In conclusion, I know that we are not here by accident. Its too random. And the evidence is pointing to an intelligent designer. What would you think if I claim that the itelligent designer is mankind of 400 billion years ago. I am proposing that rather than aliens planting life, I make the argument that it is merely "US" (humans) of the past that had the science and technology to send and plant life in an appropriate environment. I think we are smart and I see civilization headed that way. Let me know what you think. Thanks for your time. -- Bruce

How Is It Possible? is a related local webpage.

4:23 PM: I imagine you've read this already, and it's probably extratopical. But I wonder what Hoyle would have said.
Archaeopteryx no longer first bird by Matt Kaplan, doi:10.1038/news.2011.443, Nature News, online 27 Jul 2011.

7:09 PM: Hello. My name is Samuel McIntyre and I reside in Peoria, Illinois. I don't consider myself much of a scholar. In fact, I couldn't stand college and dropped out...twice. I do consider myself quite the independent researcher. That is, someone who couldn't be bothered to get a higher education because he was too busy playing video games and chasing girls. I came across your website by accident. Actually, there was an episode of X-Files where Dana Scully mentions panspermia. I looked it up the day after and have been going hard on researching this subject ever since. Let me tell you, your website has completely changed my way of thinking. Consider yourself quite the mentor, Mr. Klyce.

Panspermia/Exogenesis isn't a theory to me. It isn't an idea. It seems to me that it's undeniable. Let me share with you really quickly a post on a forum where I asked the members to help me sort out all these crazy panspermic ideas flitting about my head. My initial post was as follows:

"I've recently been giving a ton of thought and research time towards panspermia and exogenesis. I don't understand how this isn't an extremely well accepted "theory". Let's just say I give you that the big bang happened. If it did happen it happened out there in "space". By that fact alone, life HAD to have come from space just by virtue of the fact that the BB happened in "space". I don't see any other option.

My pedestrian question is: If the Murchison Meteorite was absolutely rich in organic compounds, what other proof do you need? We know that after the Earth calmed down a bit, and the atmosphere and climate were finally ripe for production, all those organic compounds that had been colliding into Earth for years and years on the backs of comets started to produce "life as we know it". I see no other workable theory. It's so goddamn obvious to me now I feel as if I've reawakened. We know that organic compounds can survive radiation, solar winds and other harsh extremes. Why is this not accepted as definitive proof?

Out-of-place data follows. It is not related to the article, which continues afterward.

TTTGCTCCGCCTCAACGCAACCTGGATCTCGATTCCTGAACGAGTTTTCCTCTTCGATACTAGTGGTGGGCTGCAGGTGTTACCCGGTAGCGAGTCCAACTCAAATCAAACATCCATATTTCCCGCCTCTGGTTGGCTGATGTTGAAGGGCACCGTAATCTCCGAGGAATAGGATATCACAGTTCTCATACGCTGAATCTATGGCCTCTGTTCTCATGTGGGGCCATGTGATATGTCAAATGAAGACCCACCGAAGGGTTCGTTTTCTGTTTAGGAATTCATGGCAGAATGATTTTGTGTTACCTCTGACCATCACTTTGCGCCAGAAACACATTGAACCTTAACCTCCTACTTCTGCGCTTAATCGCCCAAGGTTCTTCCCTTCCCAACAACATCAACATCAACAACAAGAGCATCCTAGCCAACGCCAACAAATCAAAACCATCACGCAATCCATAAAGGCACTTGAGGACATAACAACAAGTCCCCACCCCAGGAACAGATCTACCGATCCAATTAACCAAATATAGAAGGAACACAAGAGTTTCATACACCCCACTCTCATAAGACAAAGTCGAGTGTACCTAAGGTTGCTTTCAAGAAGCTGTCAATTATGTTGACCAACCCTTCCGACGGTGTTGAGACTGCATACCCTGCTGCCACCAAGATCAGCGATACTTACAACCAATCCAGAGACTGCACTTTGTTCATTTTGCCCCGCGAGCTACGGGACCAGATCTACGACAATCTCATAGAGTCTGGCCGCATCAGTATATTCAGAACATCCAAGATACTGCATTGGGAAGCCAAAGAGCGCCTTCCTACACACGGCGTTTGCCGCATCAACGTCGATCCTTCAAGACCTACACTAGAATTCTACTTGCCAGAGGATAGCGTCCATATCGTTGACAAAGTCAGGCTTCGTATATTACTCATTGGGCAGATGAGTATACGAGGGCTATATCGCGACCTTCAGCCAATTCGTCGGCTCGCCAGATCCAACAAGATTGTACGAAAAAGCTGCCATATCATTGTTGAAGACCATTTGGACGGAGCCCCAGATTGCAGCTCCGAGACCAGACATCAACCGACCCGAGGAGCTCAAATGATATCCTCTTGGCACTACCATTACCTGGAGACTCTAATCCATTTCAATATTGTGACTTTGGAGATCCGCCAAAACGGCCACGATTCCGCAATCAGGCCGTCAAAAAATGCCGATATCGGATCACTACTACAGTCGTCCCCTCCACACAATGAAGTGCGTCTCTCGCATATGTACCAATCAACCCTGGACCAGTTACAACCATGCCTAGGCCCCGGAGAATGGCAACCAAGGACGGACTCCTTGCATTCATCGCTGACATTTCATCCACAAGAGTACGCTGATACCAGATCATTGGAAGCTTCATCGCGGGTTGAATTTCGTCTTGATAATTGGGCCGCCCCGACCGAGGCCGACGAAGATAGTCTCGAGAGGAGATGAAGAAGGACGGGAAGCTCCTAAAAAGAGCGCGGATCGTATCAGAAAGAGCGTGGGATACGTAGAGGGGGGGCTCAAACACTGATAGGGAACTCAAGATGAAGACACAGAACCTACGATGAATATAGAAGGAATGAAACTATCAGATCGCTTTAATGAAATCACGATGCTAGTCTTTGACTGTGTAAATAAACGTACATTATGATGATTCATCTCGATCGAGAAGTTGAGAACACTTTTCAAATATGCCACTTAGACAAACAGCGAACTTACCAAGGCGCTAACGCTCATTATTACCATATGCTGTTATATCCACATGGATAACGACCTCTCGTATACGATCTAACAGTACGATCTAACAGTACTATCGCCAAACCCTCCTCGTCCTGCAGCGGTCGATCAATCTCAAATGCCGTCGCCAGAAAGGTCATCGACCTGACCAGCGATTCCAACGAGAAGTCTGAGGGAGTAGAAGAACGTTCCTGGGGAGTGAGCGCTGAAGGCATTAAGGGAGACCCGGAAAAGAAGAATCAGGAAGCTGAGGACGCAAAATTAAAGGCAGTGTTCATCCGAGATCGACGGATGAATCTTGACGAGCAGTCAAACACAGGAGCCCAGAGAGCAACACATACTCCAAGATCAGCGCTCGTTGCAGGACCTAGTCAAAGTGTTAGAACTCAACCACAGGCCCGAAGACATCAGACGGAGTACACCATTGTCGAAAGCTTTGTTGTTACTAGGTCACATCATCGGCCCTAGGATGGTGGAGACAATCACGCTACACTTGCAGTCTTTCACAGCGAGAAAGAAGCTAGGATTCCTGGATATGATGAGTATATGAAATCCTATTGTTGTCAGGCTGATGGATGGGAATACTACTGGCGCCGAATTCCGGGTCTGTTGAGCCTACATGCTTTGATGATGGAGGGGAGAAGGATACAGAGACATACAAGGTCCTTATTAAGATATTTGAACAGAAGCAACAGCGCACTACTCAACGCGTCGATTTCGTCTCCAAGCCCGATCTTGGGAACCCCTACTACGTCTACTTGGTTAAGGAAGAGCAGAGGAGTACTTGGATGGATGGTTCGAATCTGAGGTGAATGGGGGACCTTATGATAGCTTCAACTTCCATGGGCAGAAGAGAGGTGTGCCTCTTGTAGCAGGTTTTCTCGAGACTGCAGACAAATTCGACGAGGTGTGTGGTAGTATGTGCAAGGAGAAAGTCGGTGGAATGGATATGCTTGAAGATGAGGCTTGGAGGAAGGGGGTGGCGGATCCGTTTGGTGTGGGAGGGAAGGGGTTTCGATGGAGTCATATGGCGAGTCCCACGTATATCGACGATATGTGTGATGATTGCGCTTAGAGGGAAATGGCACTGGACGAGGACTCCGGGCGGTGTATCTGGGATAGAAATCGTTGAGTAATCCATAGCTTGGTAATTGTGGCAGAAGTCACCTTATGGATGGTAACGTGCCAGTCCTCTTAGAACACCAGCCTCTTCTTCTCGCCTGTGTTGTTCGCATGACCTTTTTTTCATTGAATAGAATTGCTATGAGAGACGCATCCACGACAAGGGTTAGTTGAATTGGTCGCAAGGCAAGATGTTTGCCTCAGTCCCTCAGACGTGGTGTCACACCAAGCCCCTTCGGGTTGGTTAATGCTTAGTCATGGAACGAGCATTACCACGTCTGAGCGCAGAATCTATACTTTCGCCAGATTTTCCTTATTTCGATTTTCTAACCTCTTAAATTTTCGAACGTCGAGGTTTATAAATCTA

I don't want to hear that "Life as we know it requires the elements hydrogen, carbon, nitrogen, oxygen, iron, phosphorus and sulfur (H, C, N, O, Fe, P, and S respectively) to exist". We're talking about space. It would be ridiculous to posit that what WE know to work is the ONLY way for it to work."

I'm entirely out of my league here talking to a graduate of Princeton, but I must tell you again, your site has done wonders for me! I'm officially a fan. Thanks so much, Samuel

19 Apr / 9:48 AM: Thanks for your kind words. In fact, I was unhappy at Princeton and dropped out (only once.) I like it better in retrospect. Thanks again for the endorsement. Best regards, Brig

...Elof Carlson traces how the idea of mutation has changed in 6 generations, Medical Xpress by, 8 Jun 2011.

6:58 PM: Brig: I read your posting. I think you misunderstand one point in our study. You stated that "logically, nothing in the study indicates that the genes originated, but only that they existed, before multicellularity evolved on Earth." But we show that Ca channels existed before and that Na channels evolved from Calcium channels. Other studies trace the origin of Calcium channels in eukaryotes back to potassium channels in prokaryotes (bacteria and archaea).